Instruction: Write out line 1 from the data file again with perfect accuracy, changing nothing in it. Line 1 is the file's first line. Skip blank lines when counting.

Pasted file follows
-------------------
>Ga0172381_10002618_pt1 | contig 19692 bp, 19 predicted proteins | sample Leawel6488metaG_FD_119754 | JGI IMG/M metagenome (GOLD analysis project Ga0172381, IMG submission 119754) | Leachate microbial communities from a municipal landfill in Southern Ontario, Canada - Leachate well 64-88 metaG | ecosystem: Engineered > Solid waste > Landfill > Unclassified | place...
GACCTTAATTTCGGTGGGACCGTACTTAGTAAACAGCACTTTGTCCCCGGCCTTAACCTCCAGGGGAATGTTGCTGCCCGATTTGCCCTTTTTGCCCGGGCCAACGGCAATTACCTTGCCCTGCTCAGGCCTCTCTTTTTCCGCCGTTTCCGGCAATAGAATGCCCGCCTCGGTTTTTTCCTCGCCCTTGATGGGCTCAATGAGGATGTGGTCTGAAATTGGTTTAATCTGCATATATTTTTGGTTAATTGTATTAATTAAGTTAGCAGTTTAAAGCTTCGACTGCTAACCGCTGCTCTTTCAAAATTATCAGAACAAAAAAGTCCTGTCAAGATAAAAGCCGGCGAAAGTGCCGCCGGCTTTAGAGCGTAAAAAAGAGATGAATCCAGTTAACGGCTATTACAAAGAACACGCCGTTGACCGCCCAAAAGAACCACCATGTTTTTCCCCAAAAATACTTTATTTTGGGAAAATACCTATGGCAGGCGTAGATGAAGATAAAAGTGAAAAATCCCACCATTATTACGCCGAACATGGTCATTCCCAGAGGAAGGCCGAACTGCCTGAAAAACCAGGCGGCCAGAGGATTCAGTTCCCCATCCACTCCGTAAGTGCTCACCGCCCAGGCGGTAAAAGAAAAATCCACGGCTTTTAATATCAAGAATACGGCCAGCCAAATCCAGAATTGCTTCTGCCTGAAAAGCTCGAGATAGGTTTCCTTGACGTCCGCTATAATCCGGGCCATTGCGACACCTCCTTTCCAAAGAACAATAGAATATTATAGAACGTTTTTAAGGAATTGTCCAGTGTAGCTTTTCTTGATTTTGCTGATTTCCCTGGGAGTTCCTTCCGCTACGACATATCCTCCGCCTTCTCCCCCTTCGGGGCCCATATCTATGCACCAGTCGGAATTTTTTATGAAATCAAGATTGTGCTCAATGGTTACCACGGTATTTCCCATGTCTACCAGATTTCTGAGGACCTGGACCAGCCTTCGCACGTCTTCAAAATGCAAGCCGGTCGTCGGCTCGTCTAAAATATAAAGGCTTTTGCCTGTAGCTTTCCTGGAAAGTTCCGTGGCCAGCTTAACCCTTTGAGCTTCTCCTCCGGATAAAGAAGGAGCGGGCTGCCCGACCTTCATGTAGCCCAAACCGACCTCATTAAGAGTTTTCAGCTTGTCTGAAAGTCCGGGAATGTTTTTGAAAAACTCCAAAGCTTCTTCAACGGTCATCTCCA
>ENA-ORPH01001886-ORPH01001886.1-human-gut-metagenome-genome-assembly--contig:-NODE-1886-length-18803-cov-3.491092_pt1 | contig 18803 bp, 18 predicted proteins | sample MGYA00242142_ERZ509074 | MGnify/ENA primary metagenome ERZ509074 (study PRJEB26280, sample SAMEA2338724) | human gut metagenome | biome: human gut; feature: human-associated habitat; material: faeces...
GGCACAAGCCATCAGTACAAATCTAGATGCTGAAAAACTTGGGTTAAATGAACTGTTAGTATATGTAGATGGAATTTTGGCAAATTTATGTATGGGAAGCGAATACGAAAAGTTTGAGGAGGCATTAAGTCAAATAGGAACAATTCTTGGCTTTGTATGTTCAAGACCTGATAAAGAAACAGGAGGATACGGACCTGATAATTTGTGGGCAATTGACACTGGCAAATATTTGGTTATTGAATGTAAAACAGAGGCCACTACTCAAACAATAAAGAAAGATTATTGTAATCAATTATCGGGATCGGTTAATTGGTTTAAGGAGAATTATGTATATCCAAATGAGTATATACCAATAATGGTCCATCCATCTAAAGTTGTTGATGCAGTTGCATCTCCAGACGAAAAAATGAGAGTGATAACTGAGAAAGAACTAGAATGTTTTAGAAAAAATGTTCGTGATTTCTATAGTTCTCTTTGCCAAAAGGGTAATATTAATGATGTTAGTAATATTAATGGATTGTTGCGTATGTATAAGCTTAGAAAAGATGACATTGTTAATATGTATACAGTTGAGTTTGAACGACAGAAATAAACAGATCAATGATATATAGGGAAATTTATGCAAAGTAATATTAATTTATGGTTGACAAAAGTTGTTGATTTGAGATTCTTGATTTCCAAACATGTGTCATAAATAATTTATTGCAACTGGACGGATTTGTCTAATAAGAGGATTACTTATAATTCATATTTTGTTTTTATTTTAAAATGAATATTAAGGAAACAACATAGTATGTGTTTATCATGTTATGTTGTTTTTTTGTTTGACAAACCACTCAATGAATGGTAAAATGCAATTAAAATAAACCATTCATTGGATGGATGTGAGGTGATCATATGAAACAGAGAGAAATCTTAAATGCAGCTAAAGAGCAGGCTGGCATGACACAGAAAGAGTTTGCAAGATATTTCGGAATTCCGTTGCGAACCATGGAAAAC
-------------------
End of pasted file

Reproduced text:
>Ga0172381_10002618_pt1 | contig 19692 bp, 19 predicted proteins | sample Leawel6488metaG_FD_119754 | JGI IMG/M metagenome (GOLD analysis project Ga0172381, IMG submission 119754) | Leachate microbial communities from a municipal landfill in Southern Ontario, Canada - Leachate well 64-88 metaG | ecosystem: Engineered > Solid waste > Landfill > Unclassified | place...